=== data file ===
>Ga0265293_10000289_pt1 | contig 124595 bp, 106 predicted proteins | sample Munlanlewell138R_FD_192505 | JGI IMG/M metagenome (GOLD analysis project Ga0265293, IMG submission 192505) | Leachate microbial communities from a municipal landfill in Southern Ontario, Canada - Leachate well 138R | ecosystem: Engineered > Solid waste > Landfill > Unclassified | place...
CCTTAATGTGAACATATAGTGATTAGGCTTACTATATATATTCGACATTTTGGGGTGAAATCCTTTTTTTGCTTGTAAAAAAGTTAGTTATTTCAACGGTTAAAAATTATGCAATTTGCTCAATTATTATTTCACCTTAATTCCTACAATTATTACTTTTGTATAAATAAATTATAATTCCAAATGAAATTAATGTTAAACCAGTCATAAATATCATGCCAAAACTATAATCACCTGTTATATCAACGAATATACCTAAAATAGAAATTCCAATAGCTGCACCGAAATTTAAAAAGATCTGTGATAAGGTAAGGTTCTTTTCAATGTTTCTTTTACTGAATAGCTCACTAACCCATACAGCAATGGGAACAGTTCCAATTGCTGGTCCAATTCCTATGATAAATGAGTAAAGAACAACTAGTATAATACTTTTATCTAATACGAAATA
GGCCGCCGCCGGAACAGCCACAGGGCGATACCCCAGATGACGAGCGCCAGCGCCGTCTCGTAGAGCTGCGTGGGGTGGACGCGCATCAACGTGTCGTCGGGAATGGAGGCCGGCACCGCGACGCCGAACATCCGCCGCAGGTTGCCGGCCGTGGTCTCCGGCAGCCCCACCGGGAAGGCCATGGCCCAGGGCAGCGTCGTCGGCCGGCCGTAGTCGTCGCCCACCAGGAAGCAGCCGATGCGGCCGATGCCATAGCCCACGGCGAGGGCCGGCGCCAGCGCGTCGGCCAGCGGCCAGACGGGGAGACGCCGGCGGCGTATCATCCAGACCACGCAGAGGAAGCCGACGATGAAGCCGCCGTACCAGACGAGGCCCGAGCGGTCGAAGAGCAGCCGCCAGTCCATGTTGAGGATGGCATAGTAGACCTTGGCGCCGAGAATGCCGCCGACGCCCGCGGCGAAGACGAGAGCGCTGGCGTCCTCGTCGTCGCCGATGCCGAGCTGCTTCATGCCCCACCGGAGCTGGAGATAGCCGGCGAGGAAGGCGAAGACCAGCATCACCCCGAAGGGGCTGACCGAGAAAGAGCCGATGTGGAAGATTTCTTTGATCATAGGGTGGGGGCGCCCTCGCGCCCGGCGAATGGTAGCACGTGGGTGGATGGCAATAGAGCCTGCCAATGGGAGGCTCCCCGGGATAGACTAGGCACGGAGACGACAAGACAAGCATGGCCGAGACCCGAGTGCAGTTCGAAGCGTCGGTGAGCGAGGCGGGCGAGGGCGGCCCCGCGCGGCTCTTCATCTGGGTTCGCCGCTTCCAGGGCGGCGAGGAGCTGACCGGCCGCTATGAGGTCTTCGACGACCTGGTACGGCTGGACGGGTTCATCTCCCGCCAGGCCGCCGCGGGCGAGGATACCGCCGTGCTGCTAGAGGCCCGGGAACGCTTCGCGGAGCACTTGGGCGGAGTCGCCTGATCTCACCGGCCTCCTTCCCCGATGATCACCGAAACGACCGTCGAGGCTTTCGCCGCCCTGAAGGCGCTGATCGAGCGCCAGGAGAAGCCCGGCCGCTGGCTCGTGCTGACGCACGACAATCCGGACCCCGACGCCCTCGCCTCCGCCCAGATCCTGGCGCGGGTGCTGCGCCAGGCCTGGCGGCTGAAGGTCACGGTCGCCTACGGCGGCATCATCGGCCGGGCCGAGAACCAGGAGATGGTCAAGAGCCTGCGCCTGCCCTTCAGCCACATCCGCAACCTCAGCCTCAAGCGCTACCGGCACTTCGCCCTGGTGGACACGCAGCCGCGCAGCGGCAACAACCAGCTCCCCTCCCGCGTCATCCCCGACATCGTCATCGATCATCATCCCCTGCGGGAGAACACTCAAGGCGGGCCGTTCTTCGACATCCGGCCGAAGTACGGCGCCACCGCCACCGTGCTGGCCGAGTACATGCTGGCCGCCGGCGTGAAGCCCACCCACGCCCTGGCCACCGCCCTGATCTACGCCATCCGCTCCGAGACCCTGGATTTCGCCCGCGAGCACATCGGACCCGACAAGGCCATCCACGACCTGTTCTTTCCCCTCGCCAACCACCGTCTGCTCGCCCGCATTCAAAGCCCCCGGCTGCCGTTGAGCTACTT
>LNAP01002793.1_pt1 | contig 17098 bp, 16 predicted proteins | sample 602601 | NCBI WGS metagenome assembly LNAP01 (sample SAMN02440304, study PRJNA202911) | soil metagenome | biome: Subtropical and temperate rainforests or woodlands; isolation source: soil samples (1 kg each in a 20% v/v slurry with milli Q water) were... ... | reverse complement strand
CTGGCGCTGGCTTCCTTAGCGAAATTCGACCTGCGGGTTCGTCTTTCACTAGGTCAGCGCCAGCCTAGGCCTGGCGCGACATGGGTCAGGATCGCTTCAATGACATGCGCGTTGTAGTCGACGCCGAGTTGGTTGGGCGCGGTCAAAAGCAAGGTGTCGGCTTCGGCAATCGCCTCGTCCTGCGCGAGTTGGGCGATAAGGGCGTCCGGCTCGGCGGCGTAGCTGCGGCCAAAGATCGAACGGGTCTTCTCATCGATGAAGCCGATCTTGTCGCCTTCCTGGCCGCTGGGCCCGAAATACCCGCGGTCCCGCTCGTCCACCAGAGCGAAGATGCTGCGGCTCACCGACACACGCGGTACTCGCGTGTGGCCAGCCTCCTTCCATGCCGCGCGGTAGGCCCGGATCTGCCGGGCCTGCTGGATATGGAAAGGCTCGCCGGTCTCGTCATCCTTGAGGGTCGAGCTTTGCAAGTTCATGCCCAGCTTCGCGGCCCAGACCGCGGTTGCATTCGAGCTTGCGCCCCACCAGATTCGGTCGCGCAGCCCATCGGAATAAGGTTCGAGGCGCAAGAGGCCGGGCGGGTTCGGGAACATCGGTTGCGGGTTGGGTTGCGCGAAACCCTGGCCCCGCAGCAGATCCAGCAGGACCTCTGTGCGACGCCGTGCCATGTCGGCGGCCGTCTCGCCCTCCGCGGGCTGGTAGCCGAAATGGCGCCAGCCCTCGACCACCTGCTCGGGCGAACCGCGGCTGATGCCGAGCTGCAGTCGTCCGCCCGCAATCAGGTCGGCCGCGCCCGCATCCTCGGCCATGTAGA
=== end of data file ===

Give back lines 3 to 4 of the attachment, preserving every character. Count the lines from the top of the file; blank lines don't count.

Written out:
GGCCGCCGCCGGAACAGCCACAGGGCGATACCCCAGATGACGAGCGCCAGCGCCGTCTCGTAGAGCTGCGTGGGGTGGACGCGCATCAACGTGTCGTCGGGAATGGAGGCCGGCACCGCGACGCCGAACATCCGCCGCAGGTTGCCGGCCGTGGTCTCCGGCAGCCCCACCGGGAAGGCCATGGCCCAGGGCAGCGTCGTCGGCCGGCCGTAGTCGTCGCCCACCAGGAAGCAGCCGATGCGGCCGATGCCATAGCCCACGGCGAGGGCCGGCGCCAGCGCGTCGGCCAGCGGCCAGACGGGGAGACGCCGGCGGCGTATCATCCAGACCACGCAGAGGAAGCCGACGATGAAGCCGCCGTACCAGACGAGGCCCGAGCGGTCGAAGAGCAGCCGCCAGTCCATGTTGAGGATGGCATAGTAGACCTTGGCGCCGAGAATGCCGCCGACGCCCGCGGCGAAGACGAGAGCGCTGGCGTCCTCGTCGTCGCCGATGCCGAGCTGCTTCATGCCCCACCGGAGCTGGAGATAGCCGGCGAGGAAGGCGAAGACCAGCATCACCCCGAAGGGGCTGACCGAGAAAGAGCCGATGTGGAAGATTTCTTTGATCATAGGGTGGGGGCGCCCTCGCGCCCGGCGAATGGTAGCACGTGGGTGGATGGCAATAGAGCCTGCCAATGGGAGGCTCCCCGGGATAGACTAGGCACGGAGACGACAAGACAAGCATGGCCGAGACCCGAGTGCAGTTCGAAGCGTCGGTGAGCGAGGCGGGCGAGGGCGGCCCCGCGCGGCTCTTCATCTGGGTTCGCCGCTTCCAGGGCGGCGAGGAGCTGACCGGCCGCTATGAGGTCTTCGACGACCTGGTACGGCTGGACGGGTTCATCTCCCGCCAGGCCGCCGCGGGCGAGGATACCGCCGTGCTGCTAGAGGCCCGGGAACGCTTCGCGGAGCACTTGGGCGGAGTCGCCTGATCTCACCGGCCTCCTTCCCCGATGATCACCGAAACGACCGTCGAGGCTTTCGCCGCCCTGAAGGCGCTGATCGAGCGCCAGGAGAAGCCCGGCCGCTGGCTCGTGCTGACGCACGACAATCCGGACCCCGACGCCCTCGCCTCCGCCCAGATCCTGGCGCGGGTGCTGCGCCAGGCCTGGCGGCTGAAGGTCACGGTCGCCTACGGCGGCATCATCGGCCGGGCCGAGAACCAGGAGATGGTCAAGAGCCTGCGCCTGCCCTTCAGCCACATCCGCAACCTCAGCCTCAAGCGCTACCGGCACTTCGCCCTGGTGGACACGCAGCCGCGCAGCGGCAACAACCAGCTCCCCTCCCGCGTCATCCCCGACATCGTCATCGATCATCATCCCCTGCGGGAGAACACTCAAGGCGGGCCGTTCTTCGACATCCGGCCGAAGTACGGCGCCACCGCCACCGTGCTGGCCGAGTACATGCTGGCCGCCGGCGTGAAGCCCACCCACGCCCTGGCCACCGCCCTGATCTACGCCATCCGCTCCGAGACCCTGGATTTCGCCCGCGAGCACATCGGACCCGACAAGGCCATCCACGACCTGTTCTTTCCCCTCGCCAACCACCGTCTGCTCGCCCGCATTCAAAGCCCCCGGCTGCCGTTGAGCTACTT
>LNAP01002793.1_pt1 | contig 17098 bp, 16 predicted proteins | sample 602601 | NCBI WGS metagenome assembly LNAP01 (sample SAMN02440304, study PRJNA202911) | soil metagenome | biome: Subtropical and temperate rainforests or woodlands; isolation source: soil samples (1 kg each in a 20% v/v slurry with milli Q water) were... ... | reverse complement strand